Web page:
BLUESTEM BRANDS, INC. d/b/a Fingerhut, Third-Party Defendant Below, Petitioner
DARLENE SHADE, Third-Party Plaintiff Below, Respondent
Submitted: September 19, 2017
from the Circuit Court of Berkeley County, West Virginia The
Honorable Gray Silver, III, Judge Civil Action No. 15-C-370
David Griffith, Jr., Esq. Joseph K. Merical, Esq. Thomas
Combs & Spann, PLLC Charleston, West Virginia and Aaron
D. Van Oort, Esq. Erin L. Hoffman, Esq. Jeffrey P. Justman,
Esq. Faegre Baker Daniels LLP Minneapolis, Minnesota Pro Hac
Vice Attorneys for Petitioner
Jonathan R. Marshall, Esq. Bailey & Glasser, LLP
Charleston, West Virginia and Andrew C. Skinner, Esq. Skinner
Law Firm Charles Town, West Virginia Attorneys for Respondent
"When an appeal from an order denying a motion to
dismiss and to compel arbitration is properly before this
Court, our review is de novo." Syl. Pt. 1,
W.Va. CVS Pharmacy, LLC v. McDowell Pharmacy, Inc.,
238 W.Va. 465, 796 S.E.2d 574 (2017).
"When a trial court is required to rule upon a motion to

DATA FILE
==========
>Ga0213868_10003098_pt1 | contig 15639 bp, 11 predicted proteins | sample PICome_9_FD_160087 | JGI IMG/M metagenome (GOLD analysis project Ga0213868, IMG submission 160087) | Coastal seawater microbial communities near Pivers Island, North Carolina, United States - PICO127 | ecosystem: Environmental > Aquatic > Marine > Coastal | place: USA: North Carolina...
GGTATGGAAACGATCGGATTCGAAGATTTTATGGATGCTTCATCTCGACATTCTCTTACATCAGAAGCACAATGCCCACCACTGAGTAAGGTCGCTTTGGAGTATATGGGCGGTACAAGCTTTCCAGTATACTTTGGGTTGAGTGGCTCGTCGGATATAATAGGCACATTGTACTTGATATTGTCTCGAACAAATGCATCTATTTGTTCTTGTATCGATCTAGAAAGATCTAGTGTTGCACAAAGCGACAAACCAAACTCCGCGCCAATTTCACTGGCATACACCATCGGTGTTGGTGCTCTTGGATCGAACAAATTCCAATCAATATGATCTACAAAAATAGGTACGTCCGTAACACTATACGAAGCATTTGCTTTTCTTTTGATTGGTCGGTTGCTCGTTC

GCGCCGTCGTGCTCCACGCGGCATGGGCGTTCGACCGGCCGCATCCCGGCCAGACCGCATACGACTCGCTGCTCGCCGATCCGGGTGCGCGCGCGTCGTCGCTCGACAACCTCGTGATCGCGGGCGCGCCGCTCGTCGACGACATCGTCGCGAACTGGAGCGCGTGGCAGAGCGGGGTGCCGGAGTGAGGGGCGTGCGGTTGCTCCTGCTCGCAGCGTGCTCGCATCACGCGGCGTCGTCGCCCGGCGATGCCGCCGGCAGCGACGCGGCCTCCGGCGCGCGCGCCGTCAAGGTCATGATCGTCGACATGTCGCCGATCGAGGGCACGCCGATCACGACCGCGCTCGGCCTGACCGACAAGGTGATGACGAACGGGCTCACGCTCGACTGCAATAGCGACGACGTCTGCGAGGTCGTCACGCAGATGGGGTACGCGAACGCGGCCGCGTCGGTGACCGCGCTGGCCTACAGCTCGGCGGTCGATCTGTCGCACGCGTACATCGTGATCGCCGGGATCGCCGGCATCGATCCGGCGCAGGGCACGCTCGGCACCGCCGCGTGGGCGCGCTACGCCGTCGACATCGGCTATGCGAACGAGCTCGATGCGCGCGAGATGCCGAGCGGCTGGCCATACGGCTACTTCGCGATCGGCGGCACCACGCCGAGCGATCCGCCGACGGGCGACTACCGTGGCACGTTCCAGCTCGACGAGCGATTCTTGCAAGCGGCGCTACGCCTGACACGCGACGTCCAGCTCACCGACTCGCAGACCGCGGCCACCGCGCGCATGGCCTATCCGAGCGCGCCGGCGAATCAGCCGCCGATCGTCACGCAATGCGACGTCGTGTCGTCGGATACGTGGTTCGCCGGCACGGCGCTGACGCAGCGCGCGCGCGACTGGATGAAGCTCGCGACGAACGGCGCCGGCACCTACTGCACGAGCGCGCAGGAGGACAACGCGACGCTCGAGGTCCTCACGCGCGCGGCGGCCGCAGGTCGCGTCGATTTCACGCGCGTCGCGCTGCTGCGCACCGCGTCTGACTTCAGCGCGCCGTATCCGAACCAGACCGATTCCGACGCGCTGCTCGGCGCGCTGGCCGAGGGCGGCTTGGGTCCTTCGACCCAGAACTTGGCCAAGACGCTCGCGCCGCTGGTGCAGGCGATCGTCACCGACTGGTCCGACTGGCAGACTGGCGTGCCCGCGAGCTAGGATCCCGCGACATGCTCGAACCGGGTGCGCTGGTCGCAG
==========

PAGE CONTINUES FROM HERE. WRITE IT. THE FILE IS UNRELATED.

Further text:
compel arbitration pursuant to the Federal Arbitration Act, 9
U.S.C. §§ 1-307 (2006), the authority of the trial
court is limited to determining the threshold issues of (1)
whether a valid arbitration agreement exists between the
parties; and (2) whether the claims averred by the plaintiff
fall within the substantive scope of that arbitration
agreement." Syl. Pt. 2, State ex rel. TD Ameritrade,
Inc. v. Kaufman, 225 W.Va. 250, 692 S.E.2d 293 (2010).
"A meeting of the minds of the parties is a sine qua non
of all contracts." Syl. Pt. 1, Martin v. Ewing,
112 W.Va. 332, 164 S.E. 859 (1932).
non-signatory to a written agreement requiring arbitration
may utilize the estoppel theory to compel arbitration against
an unwilling signatory when the signatory's claims make